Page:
A local girl drowns one night in summer on the shore. As a seething guilt settles over the teenagers of this fractured town, another girl narrates the experience of their hard-partying, fiercely divided collective. Her parents’ marriage violently collapsing, her brother spiralling into increasing destructiveness, she sinks further back into the events leading up to this tragedy and the deeper fault-lines in the community.
The way “Machine” is written won’t be for everyone, it is a long, teenage stream of consciousness where every little thought in the main protagonists head comes out on the page- from the mundane to the sublime to the ridiculous- so if you are married to the idea of a straightforward narrative with grammar and punctuation rules fully followed you probably won’t like this.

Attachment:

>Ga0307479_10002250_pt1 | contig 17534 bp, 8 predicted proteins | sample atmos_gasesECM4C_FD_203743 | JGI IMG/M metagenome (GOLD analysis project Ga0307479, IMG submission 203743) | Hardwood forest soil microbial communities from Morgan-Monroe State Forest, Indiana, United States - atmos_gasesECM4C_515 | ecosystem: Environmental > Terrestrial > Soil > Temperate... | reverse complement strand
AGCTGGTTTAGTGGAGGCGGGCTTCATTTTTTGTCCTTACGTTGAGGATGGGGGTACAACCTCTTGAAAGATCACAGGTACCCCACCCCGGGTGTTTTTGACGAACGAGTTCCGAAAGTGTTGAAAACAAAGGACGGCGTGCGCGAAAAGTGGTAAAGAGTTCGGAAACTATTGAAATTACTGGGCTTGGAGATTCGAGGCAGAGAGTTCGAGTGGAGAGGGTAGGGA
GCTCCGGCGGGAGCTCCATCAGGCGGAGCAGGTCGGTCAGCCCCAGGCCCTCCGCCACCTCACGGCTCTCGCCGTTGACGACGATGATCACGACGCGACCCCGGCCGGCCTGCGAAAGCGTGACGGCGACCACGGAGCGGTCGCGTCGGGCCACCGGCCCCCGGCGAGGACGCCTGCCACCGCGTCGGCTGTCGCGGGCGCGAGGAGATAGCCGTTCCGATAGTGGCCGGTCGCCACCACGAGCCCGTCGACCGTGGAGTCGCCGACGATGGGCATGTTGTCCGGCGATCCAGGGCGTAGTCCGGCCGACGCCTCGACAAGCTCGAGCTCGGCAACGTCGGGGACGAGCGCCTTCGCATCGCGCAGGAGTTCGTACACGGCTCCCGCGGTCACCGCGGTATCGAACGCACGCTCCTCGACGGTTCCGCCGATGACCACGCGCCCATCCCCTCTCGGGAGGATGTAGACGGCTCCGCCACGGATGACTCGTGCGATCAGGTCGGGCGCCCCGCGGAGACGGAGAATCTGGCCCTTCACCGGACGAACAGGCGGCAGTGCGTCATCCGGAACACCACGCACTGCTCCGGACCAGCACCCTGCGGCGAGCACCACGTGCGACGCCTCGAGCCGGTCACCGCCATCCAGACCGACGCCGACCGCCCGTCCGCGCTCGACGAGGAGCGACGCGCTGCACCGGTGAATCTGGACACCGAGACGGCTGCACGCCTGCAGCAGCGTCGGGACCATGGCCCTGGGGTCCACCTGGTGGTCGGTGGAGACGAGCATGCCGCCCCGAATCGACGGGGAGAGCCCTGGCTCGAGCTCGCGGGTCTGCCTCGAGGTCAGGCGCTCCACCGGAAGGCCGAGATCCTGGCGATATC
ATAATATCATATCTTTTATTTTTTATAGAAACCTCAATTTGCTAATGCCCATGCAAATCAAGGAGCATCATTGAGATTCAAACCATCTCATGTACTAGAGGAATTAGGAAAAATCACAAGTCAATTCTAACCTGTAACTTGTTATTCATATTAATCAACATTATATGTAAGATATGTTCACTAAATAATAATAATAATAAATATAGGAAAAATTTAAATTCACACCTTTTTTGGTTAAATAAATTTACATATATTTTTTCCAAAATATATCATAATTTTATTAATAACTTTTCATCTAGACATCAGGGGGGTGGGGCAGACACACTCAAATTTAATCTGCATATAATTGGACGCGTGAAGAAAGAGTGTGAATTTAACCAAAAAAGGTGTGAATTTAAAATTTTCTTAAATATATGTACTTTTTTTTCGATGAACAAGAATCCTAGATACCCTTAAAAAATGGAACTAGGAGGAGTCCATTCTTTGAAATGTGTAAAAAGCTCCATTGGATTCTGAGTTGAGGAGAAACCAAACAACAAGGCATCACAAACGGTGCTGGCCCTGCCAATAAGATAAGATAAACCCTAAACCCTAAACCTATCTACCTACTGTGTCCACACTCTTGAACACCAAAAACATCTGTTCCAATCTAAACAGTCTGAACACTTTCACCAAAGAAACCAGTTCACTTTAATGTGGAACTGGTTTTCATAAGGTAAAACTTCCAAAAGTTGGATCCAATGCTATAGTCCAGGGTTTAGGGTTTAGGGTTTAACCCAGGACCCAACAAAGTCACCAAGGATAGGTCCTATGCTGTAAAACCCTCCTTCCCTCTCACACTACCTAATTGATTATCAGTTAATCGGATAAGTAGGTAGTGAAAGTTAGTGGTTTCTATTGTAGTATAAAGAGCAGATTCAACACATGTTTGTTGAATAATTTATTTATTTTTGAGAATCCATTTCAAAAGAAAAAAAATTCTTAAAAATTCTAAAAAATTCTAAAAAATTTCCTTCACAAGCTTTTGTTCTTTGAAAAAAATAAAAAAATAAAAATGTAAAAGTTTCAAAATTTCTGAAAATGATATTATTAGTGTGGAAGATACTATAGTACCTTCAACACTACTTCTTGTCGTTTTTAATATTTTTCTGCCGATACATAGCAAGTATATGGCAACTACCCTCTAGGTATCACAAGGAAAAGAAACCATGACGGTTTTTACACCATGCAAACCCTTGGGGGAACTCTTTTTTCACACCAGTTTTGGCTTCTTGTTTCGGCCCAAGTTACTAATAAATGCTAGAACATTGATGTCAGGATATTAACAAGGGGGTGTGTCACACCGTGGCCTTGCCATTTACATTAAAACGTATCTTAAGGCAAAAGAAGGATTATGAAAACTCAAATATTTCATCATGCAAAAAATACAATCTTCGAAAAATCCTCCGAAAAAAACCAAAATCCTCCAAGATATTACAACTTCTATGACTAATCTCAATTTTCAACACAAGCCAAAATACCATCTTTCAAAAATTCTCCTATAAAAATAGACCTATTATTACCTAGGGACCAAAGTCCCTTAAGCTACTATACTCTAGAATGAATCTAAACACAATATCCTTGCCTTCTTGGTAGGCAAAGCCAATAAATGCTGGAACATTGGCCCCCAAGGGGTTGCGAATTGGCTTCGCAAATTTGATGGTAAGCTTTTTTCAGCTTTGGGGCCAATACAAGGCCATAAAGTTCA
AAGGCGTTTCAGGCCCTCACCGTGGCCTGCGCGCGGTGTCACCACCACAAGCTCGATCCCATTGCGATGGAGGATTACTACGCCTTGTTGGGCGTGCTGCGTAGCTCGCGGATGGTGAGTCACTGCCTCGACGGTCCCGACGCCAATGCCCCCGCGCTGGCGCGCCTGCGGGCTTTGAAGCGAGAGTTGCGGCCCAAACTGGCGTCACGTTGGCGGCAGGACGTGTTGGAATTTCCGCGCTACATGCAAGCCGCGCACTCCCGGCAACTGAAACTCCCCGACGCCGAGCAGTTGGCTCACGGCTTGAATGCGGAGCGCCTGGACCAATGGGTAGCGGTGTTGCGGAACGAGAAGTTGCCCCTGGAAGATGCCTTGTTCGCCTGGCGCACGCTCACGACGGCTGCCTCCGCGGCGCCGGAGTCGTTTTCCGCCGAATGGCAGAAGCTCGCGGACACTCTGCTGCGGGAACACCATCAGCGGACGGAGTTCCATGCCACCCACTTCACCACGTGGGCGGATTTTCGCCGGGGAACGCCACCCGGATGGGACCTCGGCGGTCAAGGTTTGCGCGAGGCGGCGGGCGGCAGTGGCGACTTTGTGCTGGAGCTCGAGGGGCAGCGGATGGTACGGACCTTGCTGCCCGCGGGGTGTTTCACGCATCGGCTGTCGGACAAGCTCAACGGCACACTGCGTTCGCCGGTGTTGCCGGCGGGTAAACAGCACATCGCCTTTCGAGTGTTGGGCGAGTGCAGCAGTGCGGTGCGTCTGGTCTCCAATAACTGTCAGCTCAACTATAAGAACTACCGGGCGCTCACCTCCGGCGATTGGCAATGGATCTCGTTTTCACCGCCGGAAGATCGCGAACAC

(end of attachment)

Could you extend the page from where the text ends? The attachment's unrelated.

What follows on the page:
It took me a few pages for the way this story unfolds to kick in but once it did I was hooked. It is not a long book and it flew past me, giving a snapshot view of the lives going on within it, at a time where a peculiar grief has settled in.
It’s a difficult novel to describe and it’s one of those where reader interpretations will have a heavy influence on what you take from it so I’ll refrain from trying to give you plot details. Suffice to say it is compelling, involving and really very clever.
I like a novel that pushes the boundaries of how a story is told especially when there’s a distinct lack of the pretentious as is the case here, so Machine settled into my psyche with a quiet meditative sense of melancholy. For that reason I recommend it. Especially if you are looking for something a bit different.